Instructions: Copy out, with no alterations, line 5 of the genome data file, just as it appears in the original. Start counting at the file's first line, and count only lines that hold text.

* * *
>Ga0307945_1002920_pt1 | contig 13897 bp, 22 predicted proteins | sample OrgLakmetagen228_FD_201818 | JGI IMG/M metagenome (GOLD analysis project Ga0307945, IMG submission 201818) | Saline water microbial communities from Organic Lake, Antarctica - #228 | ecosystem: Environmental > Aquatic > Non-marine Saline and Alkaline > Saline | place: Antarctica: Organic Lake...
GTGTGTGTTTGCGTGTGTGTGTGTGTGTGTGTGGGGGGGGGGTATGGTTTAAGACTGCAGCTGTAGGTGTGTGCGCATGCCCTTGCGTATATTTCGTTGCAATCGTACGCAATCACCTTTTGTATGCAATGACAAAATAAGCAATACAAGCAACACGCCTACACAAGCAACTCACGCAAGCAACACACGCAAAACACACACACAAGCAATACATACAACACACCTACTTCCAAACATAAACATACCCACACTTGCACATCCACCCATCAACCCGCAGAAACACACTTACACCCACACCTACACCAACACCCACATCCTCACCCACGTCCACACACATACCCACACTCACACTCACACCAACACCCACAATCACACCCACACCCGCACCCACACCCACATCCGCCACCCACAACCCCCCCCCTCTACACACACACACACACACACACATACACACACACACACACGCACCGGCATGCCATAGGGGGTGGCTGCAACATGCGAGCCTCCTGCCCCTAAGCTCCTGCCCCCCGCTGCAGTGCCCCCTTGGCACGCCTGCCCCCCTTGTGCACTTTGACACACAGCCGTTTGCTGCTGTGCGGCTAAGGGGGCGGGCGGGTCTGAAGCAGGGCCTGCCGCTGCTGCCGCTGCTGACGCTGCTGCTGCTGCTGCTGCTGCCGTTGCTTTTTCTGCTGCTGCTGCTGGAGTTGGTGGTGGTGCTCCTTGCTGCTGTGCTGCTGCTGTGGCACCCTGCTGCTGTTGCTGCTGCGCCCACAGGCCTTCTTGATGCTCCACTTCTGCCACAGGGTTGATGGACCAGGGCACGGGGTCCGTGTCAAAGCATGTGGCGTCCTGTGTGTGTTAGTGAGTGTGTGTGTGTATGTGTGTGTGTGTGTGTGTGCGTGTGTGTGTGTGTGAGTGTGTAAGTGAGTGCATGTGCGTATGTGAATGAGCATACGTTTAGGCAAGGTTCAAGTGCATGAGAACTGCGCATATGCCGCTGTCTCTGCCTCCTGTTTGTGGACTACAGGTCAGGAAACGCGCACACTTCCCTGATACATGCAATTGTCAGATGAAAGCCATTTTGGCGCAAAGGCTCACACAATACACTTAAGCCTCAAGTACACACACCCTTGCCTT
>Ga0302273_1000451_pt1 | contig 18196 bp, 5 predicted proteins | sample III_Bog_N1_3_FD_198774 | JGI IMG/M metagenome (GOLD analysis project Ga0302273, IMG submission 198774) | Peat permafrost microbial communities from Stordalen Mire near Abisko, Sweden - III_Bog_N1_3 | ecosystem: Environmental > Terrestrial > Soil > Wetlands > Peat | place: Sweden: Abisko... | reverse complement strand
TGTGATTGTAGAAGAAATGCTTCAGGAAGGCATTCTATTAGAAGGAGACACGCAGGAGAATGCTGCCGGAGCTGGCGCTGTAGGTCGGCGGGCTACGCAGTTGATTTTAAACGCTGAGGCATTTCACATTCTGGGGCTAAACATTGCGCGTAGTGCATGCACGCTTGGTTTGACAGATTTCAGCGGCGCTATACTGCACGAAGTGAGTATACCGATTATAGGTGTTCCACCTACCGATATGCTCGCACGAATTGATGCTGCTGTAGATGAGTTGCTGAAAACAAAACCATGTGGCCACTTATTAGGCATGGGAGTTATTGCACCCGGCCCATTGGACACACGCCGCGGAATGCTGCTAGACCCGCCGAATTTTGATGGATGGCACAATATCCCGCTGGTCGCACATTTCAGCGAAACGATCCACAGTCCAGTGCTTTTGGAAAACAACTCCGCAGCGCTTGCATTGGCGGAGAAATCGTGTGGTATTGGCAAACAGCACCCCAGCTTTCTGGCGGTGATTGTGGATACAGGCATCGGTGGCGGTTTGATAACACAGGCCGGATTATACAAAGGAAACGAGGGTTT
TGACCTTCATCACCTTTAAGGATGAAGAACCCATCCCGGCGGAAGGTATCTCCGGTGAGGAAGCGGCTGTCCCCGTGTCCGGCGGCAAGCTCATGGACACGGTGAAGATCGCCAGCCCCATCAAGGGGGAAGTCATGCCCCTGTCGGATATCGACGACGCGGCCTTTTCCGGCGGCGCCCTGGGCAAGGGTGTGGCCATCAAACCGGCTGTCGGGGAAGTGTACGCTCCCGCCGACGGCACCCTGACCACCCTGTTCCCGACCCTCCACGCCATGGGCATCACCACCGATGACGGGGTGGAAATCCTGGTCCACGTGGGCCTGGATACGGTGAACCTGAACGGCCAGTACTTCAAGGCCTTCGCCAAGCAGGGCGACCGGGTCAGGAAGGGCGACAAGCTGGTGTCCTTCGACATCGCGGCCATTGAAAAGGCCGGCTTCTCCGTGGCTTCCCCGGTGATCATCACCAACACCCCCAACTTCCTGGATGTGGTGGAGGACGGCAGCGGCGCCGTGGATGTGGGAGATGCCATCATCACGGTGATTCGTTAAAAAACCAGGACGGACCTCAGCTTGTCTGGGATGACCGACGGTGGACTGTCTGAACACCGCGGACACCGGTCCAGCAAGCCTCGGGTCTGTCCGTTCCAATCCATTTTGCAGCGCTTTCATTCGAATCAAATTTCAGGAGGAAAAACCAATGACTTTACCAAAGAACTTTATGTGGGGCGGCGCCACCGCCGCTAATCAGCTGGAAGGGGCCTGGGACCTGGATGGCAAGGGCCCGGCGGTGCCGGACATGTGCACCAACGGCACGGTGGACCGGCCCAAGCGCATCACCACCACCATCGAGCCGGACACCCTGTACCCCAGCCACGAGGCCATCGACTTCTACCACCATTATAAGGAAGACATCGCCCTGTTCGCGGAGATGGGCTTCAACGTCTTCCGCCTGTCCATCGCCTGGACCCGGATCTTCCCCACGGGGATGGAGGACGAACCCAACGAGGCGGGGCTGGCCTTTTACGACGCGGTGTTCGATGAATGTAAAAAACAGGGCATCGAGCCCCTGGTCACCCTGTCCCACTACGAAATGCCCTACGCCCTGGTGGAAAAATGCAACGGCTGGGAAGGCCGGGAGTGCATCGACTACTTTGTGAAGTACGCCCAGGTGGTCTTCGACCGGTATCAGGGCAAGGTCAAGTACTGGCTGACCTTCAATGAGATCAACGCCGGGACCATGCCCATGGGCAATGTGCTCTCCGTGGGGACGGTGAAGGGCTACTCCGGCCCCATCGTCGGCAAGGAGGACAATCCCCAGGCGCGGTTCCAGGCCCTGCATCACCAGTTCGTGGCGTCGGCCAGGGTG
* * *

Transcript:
TGACCTTCATCACCTTTAAGGATGAAGAACCCATCCCGGCGGAAGGTATCTCCGGTGAGGAAGCGGCTGTCCCCGTGTCCGGCGGCAAGCTCATGGACACGGTGAAGATCGCCAGCCCCATCAAGGGGGAAGTCATGCCCCTGTCGGATATCGACGACGCGGCCTTTTCCGGCGGCGCCCTGGGCAAGGGTGTGGCCATCAAACCGGCTGTCGGGGAAGTGTACGCTCCCGCCGACGGCACCCTGACCACCCTGTTCCCGACCCTCCACGCCATGGGCATCACCACCGATGACGGGGTGGAAATCCTGGTCCACGTGGGCCTGGATACGGTGAACCTGAACGGCCAGTACTTCAAGGCCTTCGCCAAGCAGGGCGACCGGGTCAGGAAGGGCGACAAGCTGGTGTCCTTCGACATCGCGGCCATTGAAAAGGCCGGCTTCTCCGTGGCTTCCCCGGTGATCATCACCAACACCCCCAACTTCCTGGATGTGGTGGAGGACGGCAGCGGCGCCGTGGATGTGGGAGATGCCATCATCACGGTGATTCGTTAAAAAACCAGGACGGACCTCAGCTTGTCTGGGATGACCGACGGTGGACTGTCTGAACACCGCGGACACCGGTCCAGCAAGCCTCGGGTCTGTCCGTTCCAATCCATTTTGCAGCGCTTTCATTCGAATCAAATTTCAGGAGGAAAAACCAATGACTTTACCAAAGAACTTTATGTGGGGCGGCGCCACCGCCGCTAATCAGCTGGAAGGGGCCTGGGACCTGGATGGCAAGGGCCCGGCGGTGCCGGACATGTGCACCAACGGCACGGTGGACCGGCCCAAGCGCATCACCACCACCATCGAGCCGGACACCCTGTACCCCAGCCACGAGGCCATCGACTTCTACCACCATTATAAGGAAGACATCGCCCTGTTCGCGGAGATGGGCTTCAACGTCTTCCGCCTGTCCATCGCCTGGACCCGGATCTTCCCCACGGGGATGGAGGACGAACCCAACGAGGCGGGGCTGGCCTTTTACGACGCGGTGTTCGATGAATGTAAAAAACAGGGCATCGAGCCCCTGGTCACCCTGTCCCACTACGAAATGCCCTACGCCCTGGTGGAAAAATGCAACGGCTGGGAAGGCCGGGAGTGCATCGACTACTTTGTGAAGTACGCCCAGGTGGTCTTCGACCGGTATCAGGGCAAGGTCAAGTACTGGCTGACCTTCAATGAGATCAACGCCGGGACCATGCCCATGGGCAATGTGCTCTCCGTGGGGACGGTGAAGGGCTACTCCGGCCCCATCGTCGGCAAGGAGGACAATCCCCAGGCGCGGTTCCAGGCCCTGCATCACCAGTTCGTGGCGTCGGCCAGGGTG